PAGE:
The traps are relatively inexpensive and lab tests cost just $25 each – a small price to pay compared to the economic losses wreaked by late blight in unprotected fields.

Growers have been extremely receptive to Banks’ research, she says, and once the research is completed in 2017, some of them are considering installing their own passive spore traps in high-risk areas.

First, though, Banks wants to gather more data. If 2017 is a rainy year with conditions favourable for late blight, she can measure the trap’s effectiveness in all conditions.

“Spore traps represent another tool to be added to the potato growers’ arsenal to combat late blight,” Banks says. “If late blight spores are not detected by the traps, growers should still follow a preventative fungicide program and apply a fungicide spray before rows close. Also, fields should be scouted regularly.”

Tracking late blight’s roots
New research from North Carolina State University (NC State) has tracked the evolution of differing strains of the major pathogen responsible for late blight disease in potatoes around the world.

NC State plant pathologists studied 12 key regions on the genomes of 183 Phytophthora infestans pathogen samples – including both historic and modern samples – from across the globe. They discovered that a lineage called FAM-1 caused outbreaks of potato late blight in the United States in 1843 and then two years later in Great Britain and Ireland. FAM-1 caused massive and debilitating late blight disease outbreaks in Europe, leaving starvation and migration in its wake.

According to study results published in PLOS ONE, FAM-1 was also found in historic samples from Colombia, suggesting the pathogen had its origins in South America.

Jean Ristaino, the William Neal Reynolds distinguished professor of plant pathology at NC State and the corresponding author of the study, theorizes that the pathogen either arrived in Europe via infected potatoes on South American ships or directly from infected potatoes from the United States.

But FAM-1 wasn’t just a one-hit wonder that made its mark and then quickly disappeared.

“FAM-1 was widespread and dominant in the United States in the mid-to-late 19th century and the early 20th century,” Ristaino said, in a press release. “It also was found in Costa Rica and Columbia in the early 20th century.”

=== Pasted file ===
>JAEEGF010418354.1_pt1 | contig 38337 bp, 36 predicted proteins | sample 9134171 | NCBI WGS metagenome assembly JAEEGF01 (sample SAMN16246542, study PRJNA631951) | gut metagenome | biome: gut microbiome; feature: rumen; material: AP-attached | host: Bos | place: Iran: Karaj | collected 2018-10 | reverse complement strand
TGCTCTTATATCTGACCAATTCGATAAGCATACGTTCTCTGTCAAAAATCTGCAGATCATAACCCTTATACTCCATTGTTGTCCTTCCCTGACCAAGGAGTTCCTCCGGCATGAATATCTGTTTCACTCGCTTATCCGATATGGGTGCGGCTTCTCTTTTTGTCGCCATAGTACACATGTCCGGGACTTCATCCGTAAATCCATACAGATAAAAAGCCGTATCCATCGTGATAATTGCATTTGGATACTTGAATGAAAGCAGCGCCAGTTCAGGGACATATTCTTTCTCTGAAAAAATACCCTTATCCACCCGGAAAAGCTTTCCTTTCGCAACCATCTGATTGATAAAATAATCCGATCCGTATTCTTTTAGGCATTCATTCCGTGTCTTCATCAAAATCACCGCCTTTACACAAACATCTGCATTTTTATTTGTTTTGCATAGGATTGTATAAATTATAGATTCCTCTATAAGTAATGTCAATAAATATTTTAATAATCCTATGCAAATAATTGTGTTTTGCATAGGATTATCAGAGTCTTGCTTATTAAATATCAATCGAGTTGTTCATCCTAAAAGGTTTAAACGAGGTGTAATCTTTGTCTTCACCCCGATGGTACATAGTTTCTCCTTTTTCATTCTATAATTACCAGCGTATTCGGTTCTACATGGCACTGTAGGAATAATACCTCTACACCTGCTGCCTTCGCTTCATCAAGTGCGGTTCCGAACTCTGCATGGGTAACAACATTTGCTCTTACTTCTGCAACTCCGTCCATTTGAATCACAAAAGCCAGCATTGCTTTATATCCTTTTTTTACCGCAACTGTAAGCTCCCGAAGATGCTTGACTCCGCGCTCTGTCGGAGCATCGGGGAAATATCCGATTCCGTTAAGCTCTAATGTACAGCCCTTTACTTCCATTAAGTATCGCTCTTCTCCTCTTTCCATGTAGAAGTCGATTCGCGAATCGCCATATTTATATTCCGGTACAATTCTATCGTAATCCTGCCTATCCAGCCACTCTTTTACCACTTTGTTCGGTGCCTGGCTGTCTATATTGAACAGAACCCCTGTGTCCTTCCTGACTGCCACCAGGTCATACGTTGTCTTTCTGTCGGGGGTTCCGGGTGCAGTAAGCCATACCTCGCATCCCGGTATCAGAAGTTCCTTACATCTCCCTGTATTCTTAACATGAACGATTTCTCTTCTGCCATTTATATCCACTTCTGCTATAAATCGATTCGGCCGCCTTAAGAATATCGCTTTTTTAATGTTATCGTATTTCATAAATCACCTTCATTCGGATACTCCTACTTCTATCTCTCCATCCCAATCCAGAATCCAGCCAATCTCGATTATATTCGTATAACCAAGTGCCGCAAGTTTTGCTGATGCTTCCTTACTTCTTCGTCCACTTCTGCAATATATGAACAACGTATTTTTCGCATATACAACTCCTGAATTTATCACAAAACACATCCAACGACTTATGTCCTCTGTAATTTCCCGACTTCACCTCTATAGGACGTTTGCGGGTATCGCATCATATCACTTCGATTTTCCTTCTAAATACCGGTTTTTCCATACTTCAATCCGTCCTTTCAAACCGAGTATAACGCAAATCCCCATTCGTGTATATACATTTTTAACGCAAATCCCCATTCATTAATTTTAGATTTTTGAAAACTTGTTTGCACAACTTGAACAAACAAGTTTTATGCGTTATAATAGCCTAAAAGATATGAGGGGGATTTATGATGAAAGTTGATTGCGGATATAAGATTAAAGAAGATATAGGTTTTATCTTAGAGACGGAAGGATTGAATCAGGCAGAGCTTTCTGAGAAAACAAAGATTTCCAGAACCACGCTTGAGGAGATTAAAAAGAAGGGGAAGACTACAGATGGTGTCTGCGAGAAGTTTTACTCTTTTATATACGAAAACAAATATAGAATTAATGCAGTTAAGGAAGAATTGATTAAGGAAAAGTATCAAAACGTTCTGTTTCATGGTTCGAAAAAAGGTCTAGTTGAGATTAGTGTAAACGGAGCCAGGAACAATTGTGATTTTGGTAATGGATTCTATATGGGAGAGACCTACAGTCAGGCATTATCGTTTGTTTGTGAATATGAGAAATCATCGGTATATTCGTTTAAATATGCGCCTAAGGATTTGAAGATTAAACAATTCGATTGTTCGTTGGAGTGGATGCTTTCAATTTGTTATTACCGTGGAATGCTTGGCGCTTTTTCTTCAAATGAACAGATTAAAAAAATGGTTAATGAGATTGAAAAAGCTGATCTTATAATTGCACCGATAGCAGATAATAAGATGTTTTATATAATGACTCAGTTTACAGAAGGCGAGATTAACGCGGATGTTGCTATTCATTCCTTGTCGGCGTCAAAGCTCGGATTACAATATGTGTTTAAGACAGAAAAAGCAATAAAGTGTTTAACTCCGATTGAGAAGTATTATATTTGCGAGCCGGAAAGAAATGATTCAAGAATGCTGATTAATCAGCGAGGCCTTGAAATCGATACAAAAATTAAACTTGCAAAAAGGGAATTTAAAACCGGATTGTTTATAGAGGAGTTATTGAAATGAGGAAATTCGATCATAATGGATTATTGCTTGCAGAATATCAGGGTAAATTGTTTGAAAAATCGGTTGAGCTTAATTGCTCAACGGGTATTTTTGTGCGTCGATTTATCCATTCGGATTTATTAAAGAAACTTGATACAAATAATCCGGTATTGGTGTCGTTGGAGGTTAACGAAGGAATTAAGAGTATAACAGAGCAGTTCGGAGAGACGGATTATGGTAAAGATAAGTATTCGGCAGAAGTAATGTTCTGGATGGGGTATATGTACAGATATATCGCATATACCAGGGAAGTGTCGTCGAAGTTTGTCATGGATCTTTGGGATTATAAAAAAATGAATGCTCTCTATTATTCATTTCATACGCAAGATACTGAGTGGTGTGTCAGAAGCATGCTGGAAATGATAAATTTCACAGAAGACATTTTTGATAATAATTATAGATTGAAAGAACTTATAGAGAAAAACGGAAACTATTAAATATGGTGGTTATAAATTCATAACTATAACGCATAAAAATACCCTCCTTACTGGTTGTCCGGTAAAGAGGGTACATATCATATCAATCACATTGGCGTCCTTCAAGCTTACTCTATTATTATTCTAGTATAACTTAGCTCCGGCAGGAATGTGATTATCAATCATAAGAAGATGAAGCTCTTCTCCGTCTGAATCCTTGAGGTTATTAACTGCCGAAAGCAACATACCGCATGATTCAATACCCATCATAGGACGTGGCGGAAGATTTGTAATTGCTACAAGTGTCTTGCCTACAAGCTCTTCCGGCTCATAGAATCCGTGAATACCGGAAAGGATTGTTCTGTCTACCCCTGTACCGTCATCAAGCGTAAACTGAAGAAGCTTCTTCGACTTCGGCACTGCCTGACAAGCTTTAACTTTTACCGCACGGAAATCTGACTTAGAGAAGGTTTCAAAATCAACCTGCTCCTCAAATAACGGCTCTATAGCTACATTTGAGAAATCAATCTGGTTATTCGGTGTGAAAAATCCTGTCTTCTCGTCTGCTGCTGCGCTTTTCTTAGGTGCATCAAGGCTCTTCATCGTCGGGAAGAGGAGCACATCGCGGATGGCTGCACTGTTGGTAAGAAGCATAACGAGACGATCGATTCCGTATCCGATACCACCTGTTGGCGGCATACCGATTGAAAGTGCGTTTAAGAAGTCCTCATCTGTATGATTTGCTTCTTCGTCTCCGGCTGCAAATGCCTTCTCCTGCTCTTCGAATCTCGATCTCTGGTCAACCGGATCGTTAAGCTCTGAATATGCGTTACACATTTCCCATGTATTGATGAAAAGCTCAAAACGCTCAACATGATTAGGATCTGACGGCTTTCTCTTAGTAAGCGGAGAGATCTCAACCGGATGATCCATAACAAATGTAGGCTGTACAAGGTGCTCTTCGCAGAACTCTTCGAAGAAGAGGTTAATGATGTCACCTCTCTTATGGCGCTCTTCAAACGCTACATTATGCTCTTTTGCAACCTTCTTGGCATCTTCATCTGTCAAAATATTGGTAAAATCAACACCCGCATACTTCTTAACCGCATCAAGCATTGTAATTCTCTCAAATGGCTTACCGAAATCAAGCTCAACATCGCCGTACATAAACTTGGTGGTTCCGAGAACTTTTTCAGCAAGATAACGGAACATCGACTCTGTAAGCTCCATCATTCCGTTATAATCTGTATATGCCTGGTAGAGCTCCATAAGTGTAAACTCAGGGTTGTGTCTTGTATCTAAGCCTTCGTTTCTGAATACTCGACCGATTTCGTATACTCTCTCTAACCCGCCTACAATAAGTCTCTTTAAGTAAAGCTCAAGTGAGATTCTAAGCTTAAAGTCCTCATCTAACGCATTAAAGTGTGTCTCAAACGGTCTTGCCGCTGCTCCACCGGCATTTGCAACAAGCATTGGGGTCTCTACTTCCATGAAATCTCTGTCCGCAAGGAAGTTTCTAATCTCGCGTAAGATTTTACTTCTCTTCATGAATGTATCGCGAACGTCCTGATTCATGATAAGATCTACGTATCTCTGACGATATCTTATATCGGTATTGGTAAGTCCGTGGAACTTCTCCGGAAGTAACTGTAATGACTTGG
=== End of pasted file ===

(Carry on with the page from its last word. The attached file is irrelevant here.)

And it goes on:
FAM-1 survived for about 100 years in the United States but was then displaced by a different strain of the pathogen called US-1.

“US-1 is not a direct descendant of FAM-1, but rather a sister lineage,” Ristaino said.

US-1, in turn, has been elbowed out of its eponymous homeland by even more aggressive strains of the pathogen that have originated in Mexico. She explained that winter vegetable crops, grown in Mexico and imported into the U.S., can harbour the pathogen.

The pathogen’s effects aren’t limited to the decimation of Ireland’s potato crop 170 years ago. Billions are spent worldwide each year in attempts to control the pathogen, Ristaino added. Potatoes in the developing world are particularly vulnerable as fungicides are less available and expensive.

According to 2015 estimates from Agriculture and Agri-Food Canada (AAFC), producers in North America, Europe and developing countries spend approximately $1 billion on fungicides for late blight control every year. AAFC estimates the total global financial cost of late blight, including the price of fungicide applications and direct crop losses due to the disease, ranges from $3 to $5 billion every year.

Co-authors on the paper include Amanda Saville, a research technician in Ristaino’s lab, and Michael Martin, an associate professor with the Norwegian University of Science and Technology’s department of natural history.

 The research was supported by a grant from the United States Department of Agriculture’s National Institute of Food and Agriculture.